King Fahd of Saudi Arabia is dead, at 82 or 84 depending on which obit you read. It doesn't matter, since the king was in a vegetative state since he suffered a stroke several years ago. His death was less the point than what comes afterwards: Crown Prince Abdullah has been named king, but the House of Saud is divided and analysts wonder what the new king can do as he faces powerful rivals in Defense Minister Prince Sultan, the new crown prince, and Interior Minister Prince Nayef.
Maneuvering in recent weeks suggested the king was fading (if not dead). It was recently announced that the ambassador in Washington, Bandar bin Sultan, Prince Sultan's son, would be returning to the kingdom to take up a post–some have suggested a senior intelligence post–while Prince Turki Al-Faisal, son of the late King Faisal, replaced him in Washington. Abdullah, Sultan and Nayef are all old men, near or past 80, so that, as in the U.S.S.R. during the mid-1980s, the changeovers might be swift in the coming years. No doubt the myriad sons are looking to be in a position of influence for that time.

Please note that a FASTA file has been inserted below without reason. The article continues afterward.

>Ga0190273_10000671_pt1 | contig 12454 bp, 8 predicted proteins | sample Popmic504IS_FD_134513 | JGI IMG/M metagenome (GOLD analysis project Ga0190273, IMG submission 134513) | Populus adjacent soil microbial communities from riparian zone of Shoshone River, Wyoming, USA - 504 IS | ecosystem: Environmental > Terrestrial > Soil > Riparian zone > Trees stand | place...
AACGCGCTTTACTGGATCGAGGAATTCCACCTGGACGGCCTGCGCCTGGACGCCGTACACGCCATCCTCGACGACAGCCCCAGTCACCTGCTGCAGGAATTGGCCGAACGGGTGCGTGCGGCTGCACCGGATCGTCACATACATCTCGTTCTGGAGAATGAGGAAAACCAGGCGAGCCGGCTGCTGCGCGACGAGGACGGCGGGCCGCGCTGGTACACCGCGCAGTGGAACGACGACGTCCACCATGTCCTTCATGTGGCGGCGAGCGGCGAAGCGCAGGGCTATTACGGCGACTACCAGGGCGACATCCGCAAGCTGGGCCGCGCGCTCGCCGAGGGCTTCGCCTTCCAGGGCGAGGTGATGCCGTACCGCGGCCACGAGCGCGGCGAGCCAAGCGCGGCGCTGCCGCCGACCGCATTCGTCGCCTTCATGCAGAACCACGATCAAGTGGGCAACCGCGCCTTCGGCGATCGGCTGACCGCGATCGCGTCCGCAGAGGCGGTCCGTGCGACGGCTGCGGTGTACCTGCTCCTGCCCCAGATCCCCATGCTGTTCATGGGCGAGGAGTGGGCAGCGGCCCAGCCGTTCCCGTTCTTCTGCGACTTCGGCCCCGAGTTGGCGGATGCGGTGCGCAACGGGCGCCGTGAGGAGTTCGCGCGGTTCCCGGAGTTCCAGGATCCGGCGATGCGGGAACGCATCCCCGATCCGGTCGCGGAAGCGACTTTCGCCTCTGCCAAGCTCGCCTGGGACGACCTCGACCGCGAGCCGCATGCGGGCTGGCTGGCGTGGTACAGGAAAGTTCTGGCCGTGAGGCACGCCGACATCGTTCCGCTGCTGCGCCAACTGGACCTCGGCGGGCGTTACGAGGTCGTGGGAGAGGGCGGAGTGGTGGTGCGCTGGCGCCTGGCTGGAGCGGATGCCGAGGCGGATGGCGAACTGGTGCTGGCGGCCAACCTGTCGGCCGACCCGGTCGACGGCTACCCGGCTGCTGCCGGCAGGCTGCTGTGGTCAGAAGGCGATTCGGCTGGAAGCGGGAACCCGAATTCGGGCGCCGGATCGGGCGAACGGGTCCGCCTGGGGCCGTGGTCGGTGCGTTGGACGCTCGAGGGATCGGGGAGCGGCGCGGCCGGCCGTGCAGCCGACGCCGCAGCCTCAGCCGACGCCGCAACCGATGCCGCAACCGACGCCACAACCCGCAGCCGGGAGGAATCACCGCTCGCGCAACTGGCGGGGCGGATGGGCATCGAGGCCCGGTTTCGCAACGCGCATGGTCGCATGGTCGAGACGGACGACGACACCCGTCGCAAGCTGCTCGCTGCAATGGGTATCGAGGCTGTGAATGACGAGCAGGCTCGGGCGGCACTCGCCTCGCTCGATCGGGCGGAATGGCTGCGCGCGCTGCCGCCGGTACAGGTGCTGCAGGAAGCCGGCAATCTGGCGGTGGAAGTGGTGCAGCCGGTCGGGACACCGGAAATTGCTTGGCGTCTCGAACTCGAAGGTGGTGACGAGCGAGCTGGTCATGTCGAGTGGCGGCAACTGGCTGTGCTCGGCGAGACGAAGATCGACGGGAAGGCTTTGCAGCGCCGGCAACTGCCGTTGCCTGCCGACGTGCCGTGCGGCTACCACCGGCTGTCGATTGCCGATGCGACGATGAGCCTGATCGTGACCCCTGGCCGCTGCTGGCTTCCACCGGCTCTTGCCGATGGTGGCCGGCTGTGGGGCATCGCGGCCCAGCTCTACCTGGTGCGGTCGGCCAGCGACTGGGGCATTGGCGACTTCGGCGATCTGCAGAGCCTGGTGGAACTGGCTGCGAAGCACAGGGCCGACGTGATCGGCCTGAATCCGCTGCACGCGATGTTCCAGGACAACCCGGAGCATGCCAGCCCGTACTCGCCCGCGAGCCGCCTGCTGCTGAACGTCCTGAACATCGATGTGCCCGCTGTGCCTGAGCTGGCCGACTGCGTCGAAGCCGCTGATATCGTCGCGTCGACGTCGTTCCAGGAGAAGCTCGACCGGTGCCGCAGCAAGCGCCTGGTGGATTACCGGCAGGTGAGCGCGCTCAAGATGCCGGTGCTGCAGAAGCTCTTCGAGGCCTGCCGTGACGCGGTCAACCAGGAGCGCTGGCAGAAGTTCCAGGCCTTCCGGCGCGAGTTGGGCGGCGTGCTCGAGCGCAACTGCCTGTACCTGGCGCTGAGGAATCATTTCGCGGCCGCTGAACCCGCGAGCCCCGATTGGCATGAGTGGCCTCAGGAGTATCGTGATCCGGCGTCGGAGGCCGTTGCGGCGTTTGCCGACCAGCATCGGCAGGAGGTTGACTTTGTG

Meanwhile, in Sudan, the leader of the Sudan People's Liberation Army, John Garang, was killed in a helicopter crash yesterday. This comes at the worst possible moment, since Garang had only recently taken up his position as Sudanese vice-president, following a long-awaited peace deal between the Khartoum government and the largely Christian and Animist South. Violence has broken out in the Sudanese capital, with protestors accusing the government of being behind the helicopter crash.